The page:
On Thanksgiving Day 1916, men from Huron County marched down East Street in Goderich, Ont. before ending up in France to fight in the First World War.

One hundred years later, an art installation will commemorate the 551 soldiers from Huron County who died in the conflict. Ceramic poppies — one for each solider who died — are now installed at the Goderich cenotaph until the beginning of November.

The art project represents "every life that was lost from Huron County," said Bonnie Sitter, one of many volunteers who helped make the poppies.

"If a person was born in Huron County but walked across into Bruce or took the horse and buggy into Lambton or Middlesex County, Perth County [before joining the army] they are still being remembered," she said.  

wdr-Poppy 2-September 22, 2016

Volunteers install ceramic poppies at the cenotaph in Goderich, Ont. (From the Furrows to the Frontlines/Facebook)

Sitter's father Victor Hogarth and his brother John served in France with the 161st Batallion.  John Hogarth died in France and will have a ceramic poppy dedicated to his memory.

wdr-Poppy Production-September 22, 2016

Poppies are spray-painted before they are installed at the cenotaph in Goderich, Ont. (Rick Sickinger/Huron County)

The idea came from a similar installation at the Tower of London in London, U.K. That installation contained 900,000 ceramic poppies.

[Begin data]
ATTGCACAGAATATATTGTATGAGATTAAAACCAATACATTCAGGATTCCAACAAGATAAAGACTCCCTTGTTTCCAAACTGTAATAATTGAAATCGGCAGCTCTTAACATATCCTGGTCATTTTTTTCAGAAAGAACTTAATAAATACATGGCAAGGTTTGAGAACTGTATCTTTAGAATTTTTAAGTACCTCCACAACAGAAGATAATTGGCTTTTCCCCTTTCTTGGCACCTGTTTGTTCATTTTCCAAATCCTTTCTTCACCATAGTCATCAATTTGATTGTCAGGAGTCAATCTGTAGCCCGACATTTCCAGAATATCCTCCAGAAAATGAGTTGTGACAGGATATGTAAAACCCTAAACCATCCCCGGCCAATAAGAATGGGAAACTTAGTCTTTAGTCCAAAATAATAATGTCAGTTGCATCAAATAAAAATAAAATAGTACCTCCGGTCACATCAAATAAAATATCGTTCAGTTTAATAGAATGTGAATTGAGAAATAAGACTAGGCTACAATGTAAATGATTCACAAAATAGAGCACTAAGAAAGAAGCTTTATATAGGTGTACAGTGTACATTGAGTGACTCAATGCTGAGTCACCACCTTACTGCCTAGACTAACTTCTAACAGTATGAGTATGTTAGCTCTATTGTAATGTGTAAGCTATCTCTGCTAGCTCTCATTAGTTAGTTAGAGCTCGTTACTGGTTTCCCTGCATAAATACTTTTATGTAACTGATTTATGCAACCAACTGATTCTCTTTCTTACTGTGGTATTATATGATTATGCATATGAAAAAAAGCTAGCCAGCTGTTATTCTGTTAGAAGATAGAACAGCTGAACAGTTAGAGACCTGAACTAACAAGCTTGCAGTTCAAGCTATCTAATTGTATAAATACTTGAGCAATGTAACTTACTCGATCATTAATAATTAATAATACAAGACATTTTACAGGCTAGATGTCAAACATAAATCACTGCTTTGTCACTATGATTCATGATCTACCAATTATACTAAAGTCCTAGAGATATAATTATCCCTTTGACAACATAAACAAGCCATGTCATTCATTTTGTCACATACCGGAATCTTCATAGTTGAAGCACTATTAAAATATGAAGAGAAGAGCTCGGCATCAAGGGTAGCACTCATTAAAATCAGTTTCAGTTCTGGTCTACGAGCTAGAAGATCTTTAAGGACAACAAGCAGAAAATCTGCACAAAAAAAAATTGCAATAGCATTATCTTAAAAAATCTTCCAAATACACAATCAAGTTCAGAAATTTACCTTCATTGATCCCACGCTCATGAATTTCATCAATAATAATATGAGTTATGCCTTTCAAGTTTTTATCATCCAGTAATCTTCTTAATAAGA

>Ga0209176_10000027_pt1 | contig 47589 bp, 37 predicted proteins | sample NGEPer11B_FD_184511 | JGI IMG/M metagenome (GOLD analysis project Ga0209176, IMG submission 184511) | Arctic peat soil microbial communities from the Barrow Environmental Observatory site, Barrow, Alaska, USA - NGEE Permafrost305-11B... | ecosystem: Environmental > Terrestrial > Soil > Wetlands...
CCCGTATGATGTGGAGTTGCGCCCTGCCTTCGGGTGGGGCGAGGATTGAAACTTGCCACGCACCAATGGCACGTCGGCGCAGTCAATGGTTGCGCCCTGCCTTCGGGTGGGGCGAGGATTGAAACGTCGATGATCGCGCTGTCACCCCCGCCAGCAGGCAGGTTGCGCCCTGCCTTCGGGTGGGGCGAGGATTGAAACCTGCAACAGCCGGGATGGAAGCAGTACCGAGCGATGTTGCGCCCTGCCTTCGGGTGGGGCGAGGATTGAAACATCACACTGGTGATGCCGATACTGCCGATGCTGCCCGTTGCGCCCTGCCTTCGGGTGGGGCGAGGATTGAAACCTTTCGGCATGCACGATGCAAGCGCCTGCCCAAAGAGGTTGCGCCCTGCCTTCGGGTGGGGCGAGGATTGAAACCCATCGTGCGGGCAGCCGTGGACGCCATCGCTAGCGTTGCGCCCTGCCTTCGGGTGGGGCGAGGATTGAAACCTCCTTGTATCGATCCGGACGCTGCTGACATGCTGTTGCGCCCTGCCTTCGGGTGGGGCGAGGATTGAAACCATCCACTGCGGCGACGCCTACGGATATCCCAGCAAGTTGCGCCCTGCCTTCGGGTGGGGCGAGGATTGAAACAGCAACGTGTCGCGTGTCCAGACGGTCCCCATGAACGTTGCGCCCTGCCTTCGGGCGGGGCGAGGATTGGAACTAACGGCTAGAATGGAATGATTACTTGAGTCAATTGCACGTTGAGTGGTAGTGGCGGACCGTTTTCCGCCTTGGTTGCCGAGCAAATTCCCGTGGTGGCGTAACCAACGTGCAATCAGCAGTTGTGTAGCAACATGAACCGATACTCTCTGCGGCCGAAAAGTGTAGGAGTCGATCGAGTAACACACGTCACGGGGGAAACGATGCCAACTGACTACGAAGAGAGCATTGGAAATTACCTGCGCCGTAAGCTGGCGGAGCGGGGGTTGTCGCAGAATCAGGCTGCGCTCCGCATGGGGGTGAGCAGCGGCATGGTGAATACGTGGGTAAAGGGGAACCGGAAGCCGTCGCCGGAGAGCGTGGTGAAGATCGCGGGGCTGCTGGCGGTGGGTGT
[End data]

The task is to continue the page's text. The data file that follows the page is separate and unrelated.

"I suggested we think up ideas to mark this anniversary. The chairman of our group said, 'It would be lovely if we had poppies like they had in England,'" Sitter said.

wdr-Poppy-8-September 22, 2016

The poppies will be installed at the Goderich, Ont. cenotaph before being distributed to municipalities in Huron County. (From the Furrows to the Frontlines/Facebook)

Volunteers assembled the poppies, which were designed by Dashwood, Ont. artist Ruth Ann Merner. They gathered a few times during the summer months to put the poppies together.

"It was an amazing process, people came from throughout Huron County, my job was to make sure there was enough people there each time and to record a picture of each person who did participate," Sitter said.

When the soldiers from the 161st Battalion left in 1916, they marched around the main square, where the cenotaph now stands. For viewers, the best way to see the installation is to retrace their steps in the opposite direction.  

"As you come up East Street toward the cenotaph you're going to see the poppies gently rise," Sitter said. "From the front to the back toward the cenotaph."